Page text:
Sundance was in full swing and you would have known by the throngs of movie stars walking the snow covered streets of Park City, that this was the place to be.

Day 4 of Sundance saw major world premieres with films like Downhill starring Julia Louis-Dreyfus and Will Ferrell as well as Behn Zeitlin returning to Sundance with his much awaited follow up to Beasts of the Southern Wild with second feature Wendy, and many many others.

wendyHere are the highlights from Day 4:

Best Thing Nathan Saw Today:
One of the greatest gifts of Sundance is the lack of expectation and knowledge that goes into every premiere. With no trailer, early reviews, or buzz you can go into every screening with a blank slate.

Uncle Frank
Paul Bettany, Sophia Lillis, and Peter Macdissi appear in Uncle Frank by Alan Ball, an official selection of the Premieres program at the 2020 Sundance Film Festival. Courtesy of Sundance Institute | photo by Brownie Harris.

For Alan Ball’s Uncle Frank I had no idea what the film was going to be about. I only knew that Alan Ball is one heck of a writer and he had a very solid cast including Paul Bettany, Steve Zahn and It’s Sophia Lillis.

What unraveled was a beautiful written and incredibly well acted touching tale of identity, family, and acceptance. Bettany was outstanding, Lillis proves she has quite the career in front of her and Peter Macdessi nearly steals the entire movie.

Best Thing Ty Saw Today:

beast beast
Those who know me well would not be surprised to find that my favorite film of the day was Beast Beast. Right off the bat the film established its credibility by choosing Jose Angeles, a lead actor who not only knows how to skate, but does it well and with his own personal flair and style. This film will also certainly land its director (Danny Madden) quite a few jobs in the future by showcasing his ability to extract brilliant performances by both Jose Angeles and Shirley Chen, but also for his ability to take on some truly cinematic action sequences.

Nathan’s Sundance Moment of the Day:

us kidsThe first screening of the day was the documentary Us Kids. A chronicle of some of the most courageous, brave, brilliant kids on this planet.

The film follows several of the Parkland High school shootings survivors and many other young activists who all overcame some of the worst possible experiences and somehow started a massive movement.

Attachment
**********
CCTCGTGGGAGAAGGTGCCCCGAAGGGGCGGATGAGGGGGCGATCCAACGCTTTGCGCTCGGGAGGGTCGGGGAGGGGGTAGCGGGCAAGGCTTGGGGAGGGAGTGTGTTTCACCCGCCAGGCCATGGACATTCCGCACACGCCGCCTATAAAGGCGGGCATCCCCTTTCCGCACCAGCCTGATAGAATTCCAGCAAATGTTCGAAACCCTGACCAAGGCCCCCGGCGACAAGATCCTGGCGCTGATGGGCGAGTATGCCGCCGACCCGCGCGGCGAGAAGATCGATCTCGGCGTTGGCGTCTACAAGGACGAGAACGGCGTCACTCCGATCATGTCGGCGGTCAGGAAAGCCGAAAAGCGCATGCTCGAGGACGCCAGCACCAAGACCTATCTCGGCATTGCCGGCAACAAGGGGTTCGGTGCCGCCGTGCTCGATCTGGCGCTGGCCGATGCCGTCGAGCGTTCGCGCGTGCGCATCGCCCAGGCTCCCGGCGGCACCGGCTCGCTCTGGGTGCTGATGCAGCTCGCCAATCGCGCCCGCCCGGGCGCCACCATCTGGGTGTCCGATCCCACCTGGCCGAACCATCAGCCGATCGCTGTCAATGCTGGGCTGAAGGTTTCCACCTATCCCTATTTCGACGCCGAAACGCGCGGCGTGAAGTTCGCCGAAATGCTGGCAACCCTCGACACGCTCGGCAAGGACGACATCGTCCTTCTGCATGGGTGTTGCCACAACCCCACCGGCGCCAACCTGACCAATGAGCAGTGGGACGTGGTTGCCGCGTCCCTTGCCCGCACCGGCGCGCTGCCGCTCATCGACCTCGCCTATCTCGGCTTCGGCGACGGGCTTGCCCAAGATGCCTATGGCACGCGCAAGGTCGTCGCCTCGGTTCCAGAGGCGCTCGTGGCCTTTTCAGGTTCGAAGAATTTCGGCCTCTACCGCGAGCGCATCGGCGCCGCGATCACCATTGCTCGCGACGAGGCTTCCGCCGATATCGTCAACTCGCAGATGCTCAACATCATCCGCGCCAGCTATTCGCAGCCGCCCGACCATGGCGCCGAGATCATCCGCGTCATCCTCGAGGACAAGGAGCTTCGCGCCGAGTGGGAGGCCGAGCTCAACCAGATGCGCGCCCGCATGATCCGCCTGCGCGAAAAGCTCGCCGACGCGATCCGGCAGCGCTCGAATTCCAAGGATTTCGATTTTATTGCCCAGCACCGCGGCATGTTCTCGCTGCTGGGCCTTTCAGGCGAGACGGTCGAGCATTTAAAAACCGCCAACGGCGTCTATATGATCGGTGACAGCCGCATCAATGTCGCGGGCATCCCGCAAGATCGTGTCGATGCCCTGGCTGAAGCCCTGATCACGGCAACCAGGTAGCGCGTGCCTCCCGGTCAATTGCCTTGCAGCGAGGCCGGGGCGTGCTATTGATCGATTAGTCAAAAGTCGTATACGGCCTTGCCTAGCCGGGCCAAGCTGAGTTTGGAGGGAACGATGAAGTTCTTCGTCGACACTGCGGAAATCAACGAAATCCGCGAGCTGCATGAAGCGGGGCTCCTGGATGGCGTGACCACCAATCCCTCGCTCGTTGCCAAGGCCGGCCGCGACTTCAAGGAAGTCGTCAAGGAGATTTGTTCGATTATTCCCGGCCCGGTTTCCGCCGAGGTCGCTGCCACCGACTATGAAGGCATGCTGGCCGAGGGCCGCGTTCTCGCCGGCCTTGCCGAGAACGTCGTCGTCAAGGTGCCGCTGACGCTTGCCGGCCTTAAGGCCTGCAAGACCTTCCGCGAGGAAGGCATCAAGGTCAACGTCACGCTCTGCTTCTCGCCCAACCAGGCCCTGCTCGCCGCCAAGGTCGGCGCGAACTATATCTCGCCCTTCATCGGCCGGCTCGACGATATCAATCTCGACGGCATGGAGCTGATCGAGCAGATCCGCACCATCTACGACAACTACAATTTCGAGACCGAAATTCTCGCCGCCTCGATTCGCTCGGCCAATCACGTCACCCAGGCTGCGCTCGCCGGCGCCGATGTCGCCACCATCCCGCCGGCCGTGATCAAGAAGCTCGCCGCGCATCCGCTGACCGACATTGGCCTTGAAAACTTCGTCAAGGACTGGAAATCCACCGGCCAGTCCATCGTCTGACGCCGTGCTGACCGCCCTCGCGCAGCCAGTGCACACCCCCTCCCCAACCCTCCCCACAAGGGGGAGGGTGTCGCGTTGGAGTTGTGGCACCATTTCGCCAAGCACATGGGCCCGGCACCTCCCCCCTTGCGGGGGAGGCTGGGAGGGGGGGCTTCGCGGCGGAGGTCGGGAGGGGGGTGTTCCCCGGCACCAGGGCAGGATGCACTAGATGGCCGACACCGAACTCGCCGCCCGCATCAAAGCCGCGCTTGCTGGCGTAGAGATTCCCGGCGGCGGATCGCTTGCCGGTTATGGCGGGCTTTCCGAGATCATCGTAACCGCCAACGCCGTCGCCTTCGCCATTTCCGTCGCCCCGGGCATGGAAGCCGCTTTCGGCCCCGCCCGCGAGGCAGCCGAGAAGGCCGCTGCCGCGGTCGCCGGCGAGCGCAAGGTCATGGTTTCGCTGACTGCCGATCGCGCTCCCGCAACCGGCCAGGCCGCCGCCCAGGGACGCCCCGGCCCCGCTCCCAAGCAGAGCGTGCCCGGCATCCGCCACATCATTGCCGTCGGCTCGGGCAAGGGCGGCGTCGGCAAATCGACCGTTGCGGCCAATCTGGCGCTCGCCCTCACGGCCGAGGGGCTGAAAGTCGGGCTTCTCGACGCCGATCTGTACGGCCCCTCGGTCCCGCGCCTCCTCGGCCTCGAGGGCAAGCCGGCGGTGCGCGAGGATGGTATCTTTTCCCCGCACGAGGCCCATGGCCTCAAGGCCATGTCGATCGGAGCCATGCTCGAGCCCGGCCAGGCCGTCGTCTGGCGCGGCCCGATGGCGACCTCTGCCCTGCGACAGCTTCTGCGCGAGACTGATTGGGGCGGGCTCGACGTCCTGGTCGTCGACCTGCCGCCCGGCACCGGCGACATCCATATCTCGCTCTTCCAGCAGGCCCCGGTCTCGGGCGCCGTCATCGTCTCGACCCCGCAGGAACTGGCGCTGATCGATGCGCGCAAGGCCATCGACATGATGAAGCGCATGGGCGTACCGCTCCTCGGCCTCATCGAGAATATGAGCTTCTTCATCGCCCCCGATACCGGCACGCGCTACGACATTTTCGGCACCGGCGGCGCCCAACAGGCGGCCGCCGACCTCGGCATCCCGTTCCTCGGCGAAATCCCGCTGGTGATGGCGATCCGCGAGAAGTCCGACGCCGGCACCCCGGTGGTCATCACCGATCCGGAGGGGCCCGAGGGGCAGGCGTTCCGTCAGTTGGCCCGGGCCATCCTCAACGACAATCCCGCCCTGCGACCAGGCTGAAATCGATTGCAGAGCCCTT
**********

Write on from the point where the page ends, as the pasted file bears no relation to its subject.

The entire doc was inspiring. The access they got and the vulnerability captured by the crew crated a documentary so heartbreaking but so important. This is definitely a doc that will be available worldwide for all to see.

Ty’s Sundance Moment of the Day:

the night house
The film that left the largest impression on me today would have had to be The Night House by Sundance director David Bruckner. I have this secret stare that I do during films such as these. Essentially I pretend to look at the screen while my eyesight is completely focused on the dark space below it and thus allowing me to save some face.

This movie probably had me spending more time looking down out of fright that I even began to suspect something sinister might pop out from said darkness. Utterly terrifying.

Ty’s Lasting Thought of the Day:
If you have ever wanted to know what zombies do in their spare time between eating brains and learning how to form basic parts of speech, then the P&I screenings at the fest would usually be the place to do so. This was not the case today though! Dinner in America, the Night House, Promising Young Woman and Uncle Frank managed to invigorate the press and industry audiences. I heard laughter, screaming, and perhaps the rarest of all—applause.

Nathan’s Lasting Thought of the Day:

The readers of HeyUGuys probably know me as a massive movie fan, but I actually share that same amount of passion and love equally with sports. As many of you probably know, one of the greatest American basketball players of all time died tragically, along with his daughter and seven other people as well.

kobe bryant

The shockwaves and ripple of the news of Kobe Bryant’s passing throughout Sundance was staggering to see. People on their cellphones talking to their loved ones with tears welled in their eyes, and conversations on the shuttles of attendees sharing their favorite Kobe story.

What struck me most was his importance and footprint he left on this planet in his way too short time on Earth. But is also made me realize how Sundance becomes its own little community that is all in it together for this 10 day stretch in the mountains. And while we all usually smile, laugh, and cry together in theaters, this was one of those once in a lifetime moments where we all came together to celebrate something that had nothing to do with the festival. To me, that is all you need to know about what Kobe Bryant meant to the world. His incredible basketball career was only a small part of his impact, he was an Academy Award winner, brilliant commentator, inspirational leader, and most importantly an incredible Father. He will be missed, but most importantly forever remembered.